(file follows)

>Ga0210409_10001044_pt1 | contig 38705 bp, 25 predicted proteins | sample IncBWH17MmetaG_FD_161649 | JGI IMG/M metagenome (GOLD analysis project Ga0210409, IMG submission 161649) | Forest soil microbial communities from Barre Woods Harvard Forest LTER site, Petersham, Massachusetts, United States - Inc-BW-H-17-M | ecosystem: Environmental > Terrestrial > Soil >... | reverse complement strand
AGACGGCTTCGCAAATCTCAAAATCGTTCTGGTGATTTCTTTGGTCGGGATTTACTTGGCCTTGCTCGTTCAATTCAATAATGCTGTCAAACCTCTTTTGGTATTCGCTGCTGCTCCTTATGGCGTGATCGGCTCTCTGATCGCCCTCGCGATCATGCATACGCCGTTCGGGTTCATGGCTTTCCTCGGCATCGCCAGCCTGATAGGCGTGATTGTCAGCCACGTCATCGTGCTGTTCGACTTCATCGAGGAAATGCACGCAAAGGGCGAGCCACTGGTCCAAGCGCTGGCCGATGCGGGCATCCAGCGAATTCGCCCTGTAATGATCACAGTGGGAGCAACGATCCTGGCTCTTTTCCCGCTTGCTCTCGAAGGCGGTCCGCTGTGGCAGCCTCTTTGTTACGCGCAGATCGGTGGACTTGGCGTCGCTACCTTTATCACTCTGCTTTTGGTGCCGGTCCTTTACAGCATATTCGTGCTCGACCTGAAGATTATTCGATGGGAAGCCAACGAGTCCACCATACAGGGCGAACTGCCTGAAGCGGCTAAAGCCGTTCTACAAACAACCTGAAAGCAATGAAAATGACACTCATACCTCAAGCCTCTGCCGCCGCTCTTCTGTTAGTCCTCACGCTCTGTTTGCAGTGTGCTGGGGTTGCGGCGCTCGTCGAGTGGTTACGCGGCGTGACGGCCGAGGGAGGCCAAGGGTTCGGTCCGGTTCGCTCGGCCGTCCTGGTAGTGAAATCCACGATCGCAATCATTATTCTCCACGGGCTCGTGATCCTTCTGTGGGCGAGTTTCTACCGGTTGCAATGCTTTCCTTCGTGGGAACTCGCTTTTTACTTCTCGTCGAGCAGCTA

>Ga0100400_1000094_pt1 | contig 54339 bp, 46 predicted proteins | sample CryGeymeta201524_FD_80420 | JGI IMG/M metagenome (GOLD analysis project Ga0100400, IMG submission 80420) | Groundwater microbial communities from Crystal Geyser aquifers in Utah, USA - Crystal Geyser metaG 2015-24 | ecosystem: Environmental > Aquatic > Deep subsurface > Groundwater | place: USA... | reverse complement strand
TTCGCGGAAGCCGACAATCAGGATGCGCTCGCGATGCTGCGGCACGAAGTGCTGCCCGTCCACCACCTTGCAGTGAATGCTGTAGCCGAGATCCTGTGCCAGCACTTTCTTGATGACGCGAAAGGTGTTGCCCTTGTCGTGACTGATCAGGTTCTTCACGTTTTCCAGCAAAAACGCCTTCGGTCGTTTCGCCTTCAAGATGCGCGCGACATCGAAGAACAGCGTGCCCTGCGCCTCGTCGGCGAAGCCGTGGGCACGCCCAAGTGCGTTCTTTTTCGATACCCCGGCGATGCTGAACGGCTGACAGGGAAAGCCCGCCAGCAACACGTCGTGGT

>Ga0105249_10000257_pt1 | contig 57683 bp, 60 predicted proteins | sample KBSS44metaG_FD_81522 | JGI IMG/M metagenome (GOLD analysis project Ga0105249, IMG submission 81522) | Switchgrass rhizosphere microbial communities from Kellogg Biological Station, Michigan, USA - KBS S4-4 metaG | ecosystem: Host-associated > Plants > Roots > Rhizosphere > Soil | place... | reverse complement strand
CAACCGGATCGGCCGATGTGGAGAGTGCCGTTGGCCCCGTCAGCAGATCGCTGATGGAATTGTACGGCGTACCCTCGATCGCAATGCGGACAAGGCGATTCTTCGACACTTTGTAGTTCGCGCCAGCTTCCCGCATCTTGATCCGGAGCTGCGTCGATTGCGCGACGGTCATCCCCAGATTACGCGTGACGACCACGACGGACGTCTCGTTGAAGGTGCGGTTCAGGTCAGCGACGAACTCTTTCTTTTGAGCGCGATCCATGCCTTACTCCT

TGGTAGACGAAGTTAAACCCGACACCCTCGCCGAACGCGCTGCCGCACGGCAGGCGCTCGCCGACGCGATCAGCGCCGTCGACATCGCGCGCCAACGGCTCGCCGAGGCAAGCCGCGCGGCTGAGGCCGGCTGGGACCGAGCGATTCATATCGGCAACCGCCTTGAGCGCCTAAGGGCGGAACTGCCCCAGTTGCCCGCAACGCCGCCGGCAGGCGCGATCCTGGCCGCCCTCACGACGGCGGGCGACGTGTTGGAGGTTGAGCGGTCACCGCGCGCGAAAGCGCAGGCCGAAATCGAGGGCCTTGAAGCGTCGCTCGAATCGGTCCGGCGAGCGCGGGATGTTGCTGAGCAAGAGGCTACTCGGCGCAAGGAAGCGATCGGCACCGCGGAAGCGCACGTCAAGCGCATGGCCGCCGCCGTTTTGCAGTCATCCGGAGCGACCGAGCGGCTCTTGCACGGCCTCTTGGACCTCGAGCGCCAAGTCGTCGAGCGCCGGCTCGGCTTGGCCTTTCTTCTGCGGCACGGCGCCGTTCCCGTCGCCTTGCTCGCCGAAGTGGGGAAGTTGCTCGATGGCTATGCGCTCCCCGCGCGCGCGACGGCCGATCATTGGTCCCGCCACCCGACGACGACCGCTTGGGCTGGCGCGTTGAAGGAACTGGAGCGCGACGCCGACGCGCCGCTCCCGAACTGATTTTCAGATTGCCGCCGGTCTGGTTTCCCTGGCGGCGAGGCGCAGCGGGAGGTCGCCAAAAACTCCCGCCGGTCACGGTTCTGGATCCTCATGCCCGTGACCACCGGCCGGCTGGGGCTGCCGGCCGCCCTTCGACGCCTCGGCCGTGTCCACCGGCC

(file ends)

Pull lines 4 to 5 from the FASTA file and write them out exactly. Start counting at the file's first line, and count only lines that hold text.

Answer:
TTCGCGGAAGCCGACAATCAGGATGCGCTCGCGATGCTGCGGCACGAAGTGCTGCCCGTCCACCACCTTGCAGTGAATGCTGTAGCCGAGATCCTGTGCCAGCACTTTCTTGATGACGCGAAAGGTGTTGCCCTTGTCGTGACTGATCAGGTTCTTCACGTTTTCCAGCAAAAACGCCTTCGGTCGTTTCGCCTTCAAGATGCGCGCGACATCGAAGAACAGCGTGCCCTGCGCCTCGTCGGCGAAGCCGTGGGCACGCCCAAGTGCGTTCTTTTTCGATACCCCGGCGATGCTGAACGGCTGACAGGGAAAGCCCGCCAGCAACACGTCGTGGT

>Ga0105249_10000257_pt1 | contig 57683 bp, 60 predicted proteins | sample KBSS44metaG_FD_81522 | JGI IMG/M metagenome (GOLD analysis project Ga0105249, IMG submission 81522) | Switchgrass rhizosphere microbial communities from Kellogg Biological Station, Michigan, USA - KBS S4-4 metaG | ecosystem: Host-associated > Plants > Roots > Rhizosphere > Soil | place... | reverse complement strand